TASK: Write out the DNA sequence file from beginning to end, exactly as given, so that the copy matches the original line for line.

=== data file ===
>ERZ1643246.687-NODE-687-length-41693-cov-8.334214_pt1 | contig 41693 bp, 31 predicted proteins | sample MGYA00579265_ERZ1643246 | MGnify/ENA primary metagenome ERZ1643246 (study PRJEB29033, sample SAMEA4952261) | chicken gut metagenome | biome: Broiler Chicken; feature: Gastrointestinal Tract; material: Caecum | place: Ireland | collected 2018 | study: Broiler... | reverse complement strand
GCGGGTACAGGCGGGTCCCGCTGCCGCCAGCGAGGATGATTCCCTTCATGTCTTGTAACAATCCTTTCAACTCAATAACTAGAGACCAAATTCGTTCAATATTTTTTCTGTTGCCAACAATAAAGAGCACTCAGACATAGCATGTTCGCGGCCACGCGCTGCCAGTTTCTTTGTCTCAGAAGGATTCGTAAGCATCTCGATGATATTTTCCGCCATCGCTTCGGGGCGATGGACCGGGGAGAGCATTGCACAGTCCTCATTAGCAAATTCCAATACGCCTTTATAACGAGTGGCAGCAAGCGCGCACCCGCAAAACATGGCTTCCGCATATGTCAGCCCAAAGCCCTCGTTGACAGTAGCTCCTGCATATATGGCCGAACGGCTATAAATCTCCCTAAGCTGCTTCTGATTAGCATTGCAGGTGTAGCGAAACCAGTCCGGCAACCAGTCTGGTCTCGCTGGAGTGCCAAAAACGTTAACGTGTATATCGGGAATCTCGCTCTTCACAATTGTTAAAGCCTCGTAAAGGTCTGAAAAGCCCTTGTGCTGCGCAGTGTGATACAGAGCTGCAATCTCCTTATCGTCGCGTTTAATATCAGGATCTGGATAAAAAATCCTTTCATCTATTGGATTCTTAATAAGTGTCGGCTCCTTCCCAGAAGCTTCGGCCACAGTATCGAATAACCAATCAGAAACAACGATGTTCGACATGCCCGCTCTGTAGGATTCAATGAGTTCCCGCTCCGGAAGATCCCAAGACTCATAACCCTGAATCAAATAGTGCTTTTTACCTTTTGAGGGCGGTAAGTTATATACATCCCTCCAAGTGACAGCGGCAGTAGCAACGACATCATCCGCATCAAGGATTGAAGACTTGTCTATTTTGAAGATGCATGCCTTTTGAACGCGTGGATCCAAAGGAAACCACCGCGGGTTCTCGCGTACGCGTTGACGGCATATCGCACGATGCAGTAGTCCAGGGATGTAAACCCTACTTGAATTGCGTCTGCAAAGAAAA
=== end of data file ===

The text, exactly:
>ERZ1643246.687-NODE-687-length-41693-cov-8.334214_pt1 | contig 41693 bp, 31 predicted proteins | sample MGYA00579265_ERZ1643246 | MGnify/ENA primary metagenome ERZ1643246 (study PRJEB29033, sample SAMEA4952261) | chicken gut metagenome | biome: Broiler Chicken; feature: Gastrointestinal Tract; material: Caecum | place: Ireland | collected 2018 | study: Broiler... | reverse complement strand
GCGGGTACAGGCGGGTCCCGCTGCCGCCAGCGAGGATGATTCCCTTCATGTCTTGTAACAATCCTTTCAACTCAATAACTAGAGACCAAATTCGTTCAATATTTTTTCTGTTGCCAACAATAAAGAGCACTCAGACATAGCATGTTCGCGGCCACGCGCTGCCAGTTTCTTTGTCTCAGAAGGATTCGTAAGCATCTCGATGATATTTTCCGCCATCGCTTCGGGGCGATGGACCGGGGAGAGCATTGCACAGTCCTCATTAGCAAATTCCAATACGCCTTTATAACGAGTGGCAGCAAGCGCGCACCCGCAAAACATGGCTTCCGCATATGTCAGCCCAAAGCCCTCGTTGACAGTAGCTCCTGCATATATGGCCGAACGGCTATAAATCTCCCTAAGCTGCTTCTGATTAGCATTGCAGGTGTAGCGAAACCAGTCCGGCAACCAGTCTGGTCTCGCTGGAGTGCCAAAAACGTTAACGTGTATATCGGGAATCTCGCTCTTCACAATTGTTAAAGCCTCGTAAAGGTCTGAAAAGCCCTTGTGCTGCGCAGTGTGATACAGAGCTGCAATCTCCTTATCGTCGCGTTTAATATCAGGATCTGGATAAAAAATCCTTTCATCTATTGGATTCTTAATAAGTGTCGGCTCCTTCCCAGAAGCTTCGGCCACAGTATCGAATAACCAATCAGAAACAACGATGTTCGACATGCCCGCTCTGTAGGATTCAATGAGTTCCCGCTCCGGAAGATCCCAAGACTCATAACCCTGAATCAAATAGTGCTTTTTACCTTTTGAGGGCGGTAAGTTATATACATCCCTCCAAGTGACAGCGGCAGTAGCAACGACATCATCCGCATCAAGGATTGAAGACTTGTCTATTTTGAAGATGCATGCCTTTTGAACGCGTGGATCCAAAGGAAACCACCGCGGGTTCTCGCGTACGCGTTGACGGCATATCGCACGATGCAGTAGTCCAGGGATGTAAACCCTACTTGAATTGCGTCTGCAAAGAAAA